CHARLESTON – At least for the foreseeable future, a former Berkeley County attorney will not be returning to the practice of law.

The state Supreme Court on Nov. 17 denied Keith L. Wheaton's petition for readmission to the state Bar. In a unanimous, five-page memorandum opinion, the Court said it was agreeing with the recommendation of its Lawyer Disciplinary Board that Wheaton, 44, not be readmitted due to his failure to satisfy any of the requirements the Court set forth as a condition of his readmission when he was disbarred in 2004.

"Having failed to satisfy any of the requirements for reinstatement set forth in Wheaton, it appears that [he] relies on the mere passage of time since his annulment as his strongest argument," the Court said.

Memorandum opinions are issued by the Court in cases that present no new or significant questions of law.

Unconvincing argument

The Court on Nov. 12, 2004, voted 3-2 to annul Wheaton's license finding that between 1997 and 2002, while as a sole practitioner in Martinsburg, he engaged in a pattern of misconduct including "misappropriating funds and unlawfully converting client funds to his own personal use" and "making false statements to disciplinary counsel during investigations of ethical complaints." Former justices Warren McGraw and Larry V. Starcher were the dissenting votes.

Specifically, the Court found Wheaton wrote $37,900.86 in worthless checks to either clients or expert witnesses. An investigation into the complaint filed against him by Margo Bruce found the delay in Wheaton paying her the $10,000 she received in medical malpractice settlement was due to him using the proceeds to cover the closing costs on his home.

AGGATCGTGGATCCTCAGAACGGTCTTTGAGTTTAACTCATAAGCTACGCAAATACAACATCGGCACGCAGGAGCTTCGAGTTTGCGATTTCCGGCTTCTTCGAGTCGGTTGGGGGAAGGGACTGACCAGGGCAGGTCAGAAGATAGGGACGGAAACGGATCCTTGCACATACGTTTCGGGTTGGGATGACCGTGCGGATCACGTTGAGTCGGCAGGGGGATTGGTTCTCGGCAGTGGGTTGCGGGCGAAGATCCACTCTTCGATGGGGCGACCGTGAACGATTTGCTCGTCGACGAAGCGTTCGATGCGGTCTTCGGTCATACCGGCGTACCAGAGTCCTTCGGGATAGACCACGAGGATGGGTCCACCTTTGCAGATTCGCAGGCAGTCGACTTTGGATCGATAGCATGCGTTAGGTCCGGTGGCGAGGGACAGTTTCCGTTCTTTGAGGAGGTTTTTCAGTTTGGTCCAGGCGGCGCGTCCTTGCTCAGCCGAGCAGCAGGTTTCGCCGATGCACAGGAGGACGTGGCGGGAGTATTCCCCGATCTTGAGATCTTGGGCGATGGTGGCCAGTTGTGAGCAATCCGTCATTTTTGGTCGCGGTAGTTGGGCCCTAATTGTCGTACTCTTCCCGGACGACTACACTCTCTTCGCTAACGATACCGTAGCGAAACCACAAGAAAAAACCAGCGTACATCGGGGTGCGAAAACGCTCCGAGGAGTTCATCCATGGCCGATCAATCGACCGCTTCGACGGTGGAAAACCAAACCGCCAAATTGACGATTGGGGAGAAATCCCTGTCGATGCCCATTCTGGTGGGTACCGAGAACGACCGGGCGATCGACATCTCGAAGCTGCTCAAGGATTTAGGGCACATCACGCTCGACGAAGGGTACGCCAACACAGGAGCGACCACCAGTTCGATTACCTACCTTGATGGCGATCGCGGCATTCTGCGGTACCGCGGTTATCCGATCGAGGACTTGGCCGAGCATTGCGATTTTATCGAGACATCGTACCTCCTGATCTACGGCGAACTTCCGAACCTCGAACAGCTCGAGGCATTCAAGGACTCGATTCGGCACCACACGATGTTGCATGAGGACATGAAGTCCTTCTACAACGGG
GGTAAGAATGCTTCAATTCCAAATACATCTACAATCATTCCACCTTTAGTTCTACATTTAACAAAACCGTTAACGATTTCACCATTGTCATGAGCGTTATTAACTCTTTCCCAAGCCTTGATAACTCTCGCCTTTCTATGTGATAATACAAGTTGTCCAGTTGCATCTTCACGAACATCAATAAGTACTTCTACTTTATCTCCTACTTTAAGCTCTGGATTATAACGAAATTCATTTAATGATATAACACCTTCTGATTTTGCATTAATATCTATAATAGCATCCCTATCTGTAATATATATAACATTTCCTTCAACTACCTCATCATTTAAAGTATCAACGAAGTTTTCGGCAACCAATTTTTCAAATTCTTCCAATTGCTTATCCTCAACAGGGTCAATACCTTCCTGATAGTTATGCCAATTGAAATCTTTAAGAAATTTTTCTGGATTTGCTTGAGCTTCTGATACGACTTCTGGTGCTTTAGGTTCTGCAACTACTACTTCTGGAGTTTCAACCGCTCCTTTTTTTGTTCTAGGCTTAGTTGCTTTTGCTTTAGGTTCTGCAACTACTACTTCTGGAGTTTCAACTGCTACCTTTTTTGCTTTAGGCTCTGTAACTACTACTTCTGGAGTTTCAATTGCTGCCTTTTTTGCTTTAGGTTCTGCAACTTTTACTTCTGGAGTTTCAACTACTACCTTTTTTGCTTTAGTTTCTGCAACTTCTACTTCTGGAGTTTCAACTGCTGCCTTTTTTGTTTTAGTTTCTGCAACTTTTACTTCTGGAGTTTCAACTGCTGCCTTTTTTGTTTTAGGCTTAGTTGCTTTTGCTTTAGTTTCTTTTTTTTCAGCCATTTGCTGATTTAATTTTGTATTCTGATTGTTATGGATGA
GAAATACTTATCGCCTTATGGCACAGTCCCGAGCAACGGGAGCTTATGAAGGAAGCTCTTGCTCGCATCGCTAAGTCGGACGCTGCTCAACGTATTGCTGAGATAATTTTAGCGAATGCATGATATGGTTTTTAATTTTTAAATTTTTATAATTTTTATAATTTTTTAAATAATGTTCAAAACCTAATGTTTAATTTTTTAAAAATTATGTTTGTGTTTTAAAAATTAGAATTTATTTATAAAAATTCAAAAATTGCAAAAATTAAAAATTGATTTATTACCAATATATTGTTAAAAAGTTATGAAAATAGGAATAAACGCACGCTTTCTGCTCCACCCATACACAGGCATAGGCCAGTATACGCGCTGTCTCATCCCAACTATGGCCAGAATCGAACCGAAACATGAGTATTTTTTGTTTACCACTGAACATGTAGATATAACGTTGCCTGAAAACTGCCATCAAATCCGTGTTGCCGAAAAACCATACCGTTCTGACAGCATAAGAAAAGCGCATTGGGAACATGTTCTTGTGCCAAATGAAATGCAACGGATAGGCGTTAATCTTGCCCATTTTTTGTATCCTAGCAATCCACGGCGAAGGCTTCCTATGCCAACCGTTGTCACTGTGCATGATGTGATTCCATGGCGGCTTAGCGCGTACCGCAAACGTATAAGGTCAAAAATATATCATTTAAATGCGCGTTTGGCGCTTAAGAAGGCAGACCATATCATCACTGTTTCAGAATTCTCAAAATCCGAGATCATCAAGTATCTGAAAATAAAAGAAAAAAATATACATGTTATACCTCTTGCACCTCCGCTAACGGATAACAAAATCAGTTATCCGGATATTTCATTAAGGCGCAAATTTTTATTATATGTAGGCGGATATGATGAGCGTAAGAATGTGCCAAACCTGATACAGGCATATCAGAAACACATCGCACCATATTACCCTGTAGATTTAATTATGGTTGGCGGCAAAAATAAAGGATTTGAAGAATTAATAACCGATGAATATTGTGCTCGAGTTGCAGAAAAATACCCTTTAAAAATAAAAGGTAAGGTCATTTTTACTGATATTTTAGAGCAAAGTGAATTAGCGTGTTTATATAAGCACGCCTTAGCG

As a condition of seeking readmission to the Bar at the conclusion of the five-year prohibition on practicing law, the Court ordered Wheaton to make restitution to two clients, Nancy Christensen and Edward K. Pruden, Sr. $450 and $300, respectively, $45,000 to Pamela Mason to satisfy the judgment she received against him in an adversarial proceeding in her bankruptcy, and $13,353.39 to the Board for the cost of his prior disciplinary proceeding.

The Court also ordered Wheaton take an additional 18 hours of continuing legal education focused on ethics and office management, and have his practice supervised for two years.

At both the evidentiary hearings held by the Board in Martinsburg on his petition in March, and during oral arguments before the Court on Oct. 18, Wheaton admitted he's made little, if any, of the required restitution. In fact, Wheaton said the reason he was seeking readmission was so he could find steady employment to begin repaying his former clients.

Following his disbarment, Wheaton moved to Cary, N.C. where he experienced both financial, and legal trouble. Along with the recession curtailing demand for his diversity consulting business, Wheaton admitted to entering guilty pleas for separate and unrelated convictions for criminal contempt in failing to pay child support and unlawful use of a vehicle.

During the hearings, Wheaton said it was his hope of finding work in either a large corporation or university in the Raleigh-Durham-area, since many only required an attorney be a member in good standing of any Bar, where he could have his practice supervised, and begin earning a steady income. During oral arguments, Wheaton said he has since moved back to Martinsburg, and was working as a paralegal for Steven Greenbaum, a fellow WVU College of Law student who previously shared an office with Wheaton.

The criminal convictions after moving to North Carolina along with judgments in two civil cases entered against him totaling nearly $7,000 was another reason the Court cited for denying Wheaton's petition for readmission.

"Although we appreciate that Petitioner performs good works in his community and in his church," the Court said, "he has, nevertheless, engaged in a course of conduct since the annulment of his law license which fails to show that " 'he presently possesses the integrity, moral character and legal competence to resume the practice of law.' "

"The civil and criminal entanglements described above are extensive and serious in nature. Petitioner has failed to demonstrate by this conduct that there is little likelihood that, if reinstated, he will not engage in unprofessional conduct again," the Court added.

West Virginia Supreme Court of Appeals case number 35462

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